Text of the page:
Notetaking is divided into 2 options -Quick Notes & Notebooks. Quick Notes are as the name suggests – blank canvases that you can use to note something down in haste. New pages can be added with a swipe of the finger.
Notebooks have more structure. They come with pre-defined layouts that you can use to aid your note-taking. These vary from grid lines, to complete layouts for checklists, week planners or perspective lines. Files are organised in folders, there is a quick search option to search through file names or text in PDFs – very handy.
Taking notes on reMarkable2 is done on individual layers. Handwritten notes can be selected and moved across/resized or moved across the files. It’s nice and intuitive. Notebooks have a cool beta feature where the notes can be “cast” on computers running reMarkable software (on the same network). If you ever wanted to draw something and show it to the audience – it’s a great tool. Unfortunately, you can do a single document at a time, as each new note has to be authorised.
Chromium extension, PDFs e-PUBs and websites
Thanks to the reMarkable extension, you can send the text of the website to read with a single click. This will remove all pictures from the article, but it will also skip ads. If you want to retain the web look, you can save the page as a PDF and send it to your reMarkable2 instead. It works great and I love it.
There is no web store, so all PDFs, e-PUBs books you want to read, must be manually transferred to the device. Personally, I don’t care that much about it, as I won’t do this often enough to find the process annoying.
PDFs can be drawn on, annotated and highlighted. It’s a great mark up tool. I really miss the ability to select and copy a section of the PDF to another document. You can trace over things, but you cannot select and copy the parts of the original document.
Where things go bad
reMarkable software is very inconsistent. You can duplicate/move a note across directories in reMarkable2, but you can only “move” multiple files. The duplicate option is available on Windows software.
Each reMarkable account allows one reMarkable device. If you wanted to have 2 devices or take advantage of a collaborative effort – it’s not possible. As it stands now, reMarkable cannot resolve changes made on the tablet while the file is opened in another client in the preview mode. I’m not even asking at this point at live edit across all devices, simply locking the file and enabling multiple tablets would be nice.
There are 64 templates to pick from. 40 of them will be most likely useless to you. As reMarkable already supports layers, I see no reason why they wouldn’t add custom templates. The ability to drop and sync a custom SVG as your template would be a massive boost to your productivity. Community would jump on that in no time sharing 100s of great templates for every occasion.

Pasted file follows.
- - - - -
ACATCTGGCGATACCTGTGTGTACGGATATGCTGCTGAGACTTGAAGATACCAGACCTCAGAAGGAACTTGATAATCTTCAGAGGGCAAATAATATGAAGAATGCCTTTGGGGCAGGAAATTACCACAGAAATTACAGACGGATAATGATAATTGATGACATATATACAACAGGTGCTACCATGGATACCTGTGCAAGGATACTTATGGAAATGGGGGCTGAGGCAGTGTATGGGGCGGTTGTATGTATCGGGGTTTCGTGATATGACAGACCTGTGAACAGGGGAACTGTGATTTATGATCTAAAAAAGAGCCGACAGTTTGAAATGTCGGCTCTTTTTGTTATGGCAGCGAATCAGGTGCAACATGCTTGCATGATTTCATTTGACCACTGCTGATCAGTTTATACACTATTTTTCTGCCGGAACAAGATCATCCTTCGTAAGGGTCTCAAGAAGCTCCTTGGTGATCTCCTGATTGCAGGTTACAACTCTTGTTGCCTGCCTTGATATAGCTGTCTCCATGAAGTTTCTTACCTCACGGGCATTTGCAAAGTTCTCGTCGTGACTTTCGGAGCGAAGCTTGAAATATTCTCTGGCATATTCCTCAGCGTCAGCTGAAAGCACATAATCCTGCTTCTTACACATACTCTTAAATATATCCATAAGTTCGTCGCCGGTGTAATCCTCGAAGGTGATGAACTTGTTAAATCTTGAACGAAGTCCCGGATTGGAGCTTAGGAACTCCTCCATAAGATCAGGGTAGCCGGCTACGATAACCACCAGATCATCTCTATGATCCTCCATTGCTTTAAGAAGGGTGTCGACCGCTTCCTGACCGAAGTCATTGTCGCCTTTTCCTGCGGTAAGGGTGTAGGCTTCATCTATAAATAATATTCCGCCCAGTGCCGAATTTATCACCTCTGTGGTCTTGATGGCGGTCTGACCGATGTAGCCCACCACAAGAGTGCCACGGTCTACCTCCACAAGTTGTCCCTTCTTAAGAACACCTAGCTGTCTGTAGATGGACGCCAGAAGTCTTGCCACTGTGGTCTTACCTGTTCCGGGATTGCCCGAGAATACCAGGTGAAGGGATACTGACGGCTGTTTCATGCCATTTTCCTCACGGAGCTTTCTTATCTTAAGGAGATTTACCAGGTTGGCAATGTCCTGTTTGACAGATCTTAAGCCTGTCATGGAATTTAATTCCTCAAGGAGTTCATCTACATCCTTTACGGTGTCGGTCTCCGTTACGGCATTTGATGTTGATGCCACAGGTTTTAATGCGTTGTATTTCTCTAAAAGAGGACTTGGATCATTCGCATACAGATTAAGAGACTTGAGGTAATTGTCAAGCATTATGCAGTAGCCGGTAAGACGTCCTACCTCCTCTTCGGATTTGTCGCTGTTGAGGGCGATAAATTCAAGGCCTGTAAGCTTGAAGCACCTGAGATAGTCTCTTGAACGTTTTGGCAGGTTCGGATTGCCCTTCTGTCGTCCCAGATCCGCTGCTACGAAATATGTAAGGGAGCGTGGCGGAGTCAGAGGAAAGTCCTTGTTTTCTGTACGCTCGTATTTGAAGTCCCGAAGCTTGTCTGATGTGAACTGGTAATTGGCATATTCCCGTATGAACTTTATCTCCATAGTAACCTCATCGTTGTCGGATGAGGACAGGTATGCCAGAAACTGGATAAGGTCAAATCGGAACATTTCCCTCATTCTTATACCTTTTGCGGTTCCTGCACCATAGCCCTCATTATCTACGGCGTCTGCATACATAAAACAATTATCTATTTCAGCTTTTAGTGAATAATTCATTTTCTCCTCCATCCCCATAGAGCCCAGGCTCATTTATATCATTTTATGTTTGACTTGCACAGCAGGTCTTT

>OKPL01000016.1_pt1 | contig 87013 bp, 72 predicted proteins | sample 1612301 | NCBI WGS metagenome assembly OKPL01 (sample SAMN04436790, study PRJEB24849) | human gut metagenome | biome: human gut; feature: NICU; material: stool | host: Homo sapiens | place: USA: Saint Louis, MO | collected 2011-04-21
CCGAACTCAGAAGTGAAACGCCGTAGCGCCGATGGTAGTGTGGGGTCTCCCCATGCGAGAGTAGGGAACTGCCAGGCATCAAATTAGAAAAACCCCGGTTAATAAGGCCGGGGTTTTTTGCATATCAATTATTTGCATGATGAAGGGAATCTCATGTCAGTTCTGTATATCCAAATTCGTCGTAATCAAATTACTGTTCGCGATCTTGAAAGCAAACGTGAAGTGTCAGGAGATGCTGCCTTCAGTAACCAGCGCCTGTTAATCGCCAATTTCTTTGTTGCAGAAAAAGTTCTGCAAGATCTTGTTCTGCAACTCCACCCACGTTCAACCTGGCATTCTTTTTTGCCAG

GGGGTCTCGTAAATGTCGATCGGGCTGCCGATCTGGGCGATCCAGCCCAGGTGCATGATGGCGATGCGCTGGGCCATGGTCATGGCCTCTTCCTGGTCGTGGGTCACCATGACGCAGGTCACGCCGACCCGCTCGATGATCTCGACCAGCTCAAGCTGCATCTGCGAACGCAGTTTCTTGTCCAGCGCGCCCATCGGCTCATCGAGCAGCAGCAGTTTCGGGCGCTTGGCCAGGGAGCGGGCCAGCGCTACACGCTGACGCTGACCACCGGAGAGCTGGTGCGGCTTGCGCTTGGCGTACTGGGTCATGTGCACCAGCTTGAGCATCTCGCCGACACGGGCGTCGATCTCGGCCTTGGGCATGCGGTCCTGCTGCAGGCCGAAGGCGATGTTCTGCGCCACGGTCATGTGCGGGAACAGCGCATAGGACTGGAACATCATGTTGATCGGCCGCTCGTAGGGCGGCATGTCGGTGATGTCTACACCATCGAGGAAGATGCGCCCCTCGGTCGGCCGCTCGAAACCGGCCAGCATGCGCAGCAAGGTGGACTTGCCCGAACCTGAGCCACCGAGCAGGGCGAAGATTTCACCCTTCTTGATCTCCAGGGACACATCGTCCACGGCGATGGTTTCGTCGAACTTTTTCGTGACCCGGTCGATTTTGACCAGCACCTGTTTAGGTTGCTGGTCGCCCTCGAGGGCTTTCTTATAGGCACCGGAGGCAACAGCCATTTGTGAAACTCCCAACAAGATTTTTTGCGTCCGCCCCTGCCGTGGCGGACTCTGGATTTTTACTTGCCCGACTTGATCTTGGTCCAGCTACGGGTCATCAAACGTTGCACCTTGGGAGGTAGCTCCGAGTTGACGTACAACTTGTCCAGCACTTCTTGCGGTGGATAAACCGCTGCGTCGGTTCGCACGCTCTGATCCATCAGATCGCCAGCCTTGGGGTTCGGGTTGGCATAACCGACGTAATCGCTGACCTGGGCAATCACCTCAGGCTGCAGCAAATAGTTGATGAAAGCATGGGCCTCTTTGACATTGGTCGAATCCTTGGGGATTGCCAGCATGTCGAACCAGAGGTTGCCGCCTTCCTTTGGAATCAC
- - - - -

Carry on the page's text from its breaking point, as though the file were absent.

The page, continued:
90% of the time, you will be working offline. Auto-sleep options are nice, but why not go a step further and add “Connect & Sync” to turn on WiFi sync up and put WiFi back to sleep? It would extend the battery a lot.
Other than importing ePubs & PDFs, mobile/desktop clients are to read-only. I have a graphic pen, it would be nice to edit notes on a PC as well.
I tried to sync up 400MB PDF once, it never appeared on my device. Granted, that’s a large file, if the file doesn’t sync up – a notification would be nice.
Mobile client lacks the ability to simply take a picture and convert it to PDF. Probably the only feature you would ever use the mobile phone for. You have to use a 3rd party app to do it. I settled for this free app.
No hashtags. You can rename a note to make it searchable, but you cannot add a custom hashtag to make it searchable in case you don’t want to run OCR.
reMarkable2 comes with a keyboard to rename files, perform searches, but there is no option to bring it up in notebooks to add typed labels to your notes. Don’t get me wrong, I wouldn’t write essays this way, but annotate a drawing with typed font can be useful for anyone with a doctor’s handwriting.
Basically, someone should take the reMarkable2 and hack it, so it would work with Google Drive. That and the ability to sync up a calendar, and I would consider every penny spent absolutely worth it.
The positive side is, that reMarkable2 can change for the better. They already nailed the hardware (with exception of storage). Software issues mentioned are annoying, but not game-breaking. Given how much the device cost, I’d expect a more polished experience in this area. It’s a brilliant note-taking device, great e-reader otherwise. reMarkable, please make your software remarkable, you are very close to making a perfect product. I know, that the price may put you off, but if you are as serious about your note-taking as I am, you won’t regret it. reMarkable2 leaves itself open to competition, while the hardware will be hard to beat, I can’t say the same about the software. Feel free to let me know your thoughts in this Reddit thread.
🆓📈💵 – See the transparency note for details.